Political Science

The Networks of U.S. Governance

Anne-Marie Slaughter— Since I write a great deal about networks, interviewers often ask me about Donald Trump’s network, pointing out that he “certainly seems to understand how to use a political network” in a way that bypasses mainstream media and pundits. That’s a fair question, but one that also reveals

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The New Power of Popular Protest

Nathan Stoltzfus— The new administration’s condemnation of dissent and the arrogation of more and more power in the president’s hands have made street protest and its images more forceful. The president made his way to power by creating images of himself with broad brush strokes vague enough to appeal to

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Reports of the Russian-American Détente’s Demise Have Been Greatly Exaggerated

James Kirchick— On the highly peculiar relationship between Donald Trump and Vladimir Putin, a conventional wisdom appears to have taken hold: however friendly the two presidents appear towards one another now, their strong personalities are a recipe for geopolitical conflict down the road. Trump and Putin may have exchanged warm

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Why Should Speech Be Free?

Timothy Garton Ash— The fact that most states in the world have signed international treaties guaranteeing freedom of expression, and make such promises in their constitutions, does not answer the question: why should speech be free? As soon as we start trying to hold governments to their word, or debate

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Closing the Courthouse Doors to Challenges to the Trump Presidency

Erwin Chemerinsky— The first weeks of the Trump presidency demonstrate that the federal judiciary must be available as an essential check to enforce the Constitution. Already many lawsuits have been filed against President Trump and his administration, such as for violating the “emoluments clauses” of the Constitution, for the travel

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An International Women’s Day Reading List

Today is International Women’s Day, a day to honor the women who have fought for political and social equality around the world. But even as we celebrate the courage, creativity, and resolve of women, we recognize that equality has not been attained, and we must all work together to achieve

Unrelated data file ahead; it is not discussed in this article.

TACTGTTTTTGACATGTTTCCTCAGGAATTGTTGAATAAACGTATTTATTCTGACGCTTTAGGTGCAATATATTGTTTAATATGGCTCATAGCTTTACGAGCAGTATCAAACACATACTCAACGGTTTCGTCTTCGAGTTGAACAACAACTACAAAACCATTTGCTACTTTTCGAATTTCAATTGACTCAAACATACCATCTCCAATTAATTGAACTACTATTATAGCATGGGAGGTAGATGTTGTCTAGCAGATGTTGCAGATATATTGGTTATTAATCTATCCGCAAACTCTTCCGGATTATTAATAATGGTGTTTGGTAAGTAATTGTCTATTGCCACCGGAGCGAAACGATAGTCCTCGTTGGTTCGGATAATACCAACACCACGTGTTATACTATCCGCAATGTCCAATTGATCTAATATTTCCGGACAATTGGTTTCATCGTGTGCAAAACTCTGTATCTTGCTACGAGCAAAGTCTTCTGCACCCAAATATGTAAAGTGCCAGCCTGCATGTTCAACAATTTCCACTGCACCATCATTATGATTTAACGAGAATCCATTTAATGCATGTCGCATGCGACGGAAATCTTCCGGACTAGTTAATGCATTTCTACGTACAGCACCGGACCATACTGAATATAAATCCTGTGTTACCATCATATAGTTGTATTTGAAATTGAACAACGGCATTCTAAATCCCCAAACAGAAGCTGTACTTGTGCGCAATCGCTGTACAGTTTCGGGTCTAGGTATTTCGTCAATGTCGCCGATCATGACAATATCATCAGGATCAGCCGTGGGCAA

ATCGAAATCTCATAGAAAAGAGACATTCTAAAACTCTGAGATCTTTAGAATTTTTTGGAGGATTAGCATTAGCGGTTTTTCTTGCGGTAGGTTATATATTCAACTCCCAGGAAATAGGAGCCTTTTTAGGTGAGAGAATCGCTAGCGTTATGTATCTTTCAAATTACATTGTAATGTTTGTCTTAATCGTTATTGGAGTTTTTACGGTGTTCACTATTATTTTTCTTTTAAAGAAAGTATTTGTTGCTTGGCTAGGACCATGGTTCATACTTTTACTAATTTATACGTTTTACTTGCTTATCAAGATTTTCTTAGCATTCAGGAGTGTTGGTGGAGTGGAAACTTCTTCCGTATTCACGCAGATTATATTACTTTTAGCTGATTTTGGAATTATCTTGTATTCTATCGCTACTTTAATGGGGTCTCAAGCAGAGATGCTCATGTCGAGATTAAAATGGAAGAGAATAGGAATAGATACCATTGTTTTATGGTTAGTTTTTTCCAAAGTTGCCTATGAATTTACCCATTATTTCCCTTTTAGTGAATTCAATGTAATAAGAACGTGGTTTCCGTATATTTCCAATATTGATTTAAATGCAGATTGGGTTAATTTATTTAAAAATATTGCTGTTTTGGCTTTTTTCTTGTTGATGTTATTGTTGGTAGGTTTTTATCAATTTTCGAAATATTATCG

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William Shakespeare: Political Commentator

Peter Lake— It is, of course, notoriously difficult to say anything novel, or even arrestingly interesting, about Shakespeare. In fact, I never intended to write a book about Shakespeare at all. But I fell into a set of questions and interests that resulted in a book, if not simply by accident, then at

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Remembering the 1967 Six-Day War

Guy Laron— Are wars the result of accidents, compounded by misassessments, misunderstandings, and miscalculations? If this is true, there is no one to blame; according to this view, wars simply happen. But perhaps wars are born out of meticulous and willful planning by individuals and institutions that might benefit from war. If

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A Brief History of American Exceptionalism

Burton Mack— “American exceptionalism,” a term that is currently making the rounds among journalists, denotes those features of American self-understanding that distinguish it from other modern societies, especially European nation-states. Most of the features of note are characteristics familiar to most Americans with some sense of our history and the history of

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The Heart of the Abolitionist Movement

Manisha Sinha— Caricatured as unthinking, single-minded fanatics who caused a “needless war,” abolitionists are often compared unfavorably to political moderates and compromise-minded statesmen. Their resurrection as freedom fighters during the modern civil rights era has been relatively brief. It is often dismissed as neoabolitionist history. While a bland celebration of

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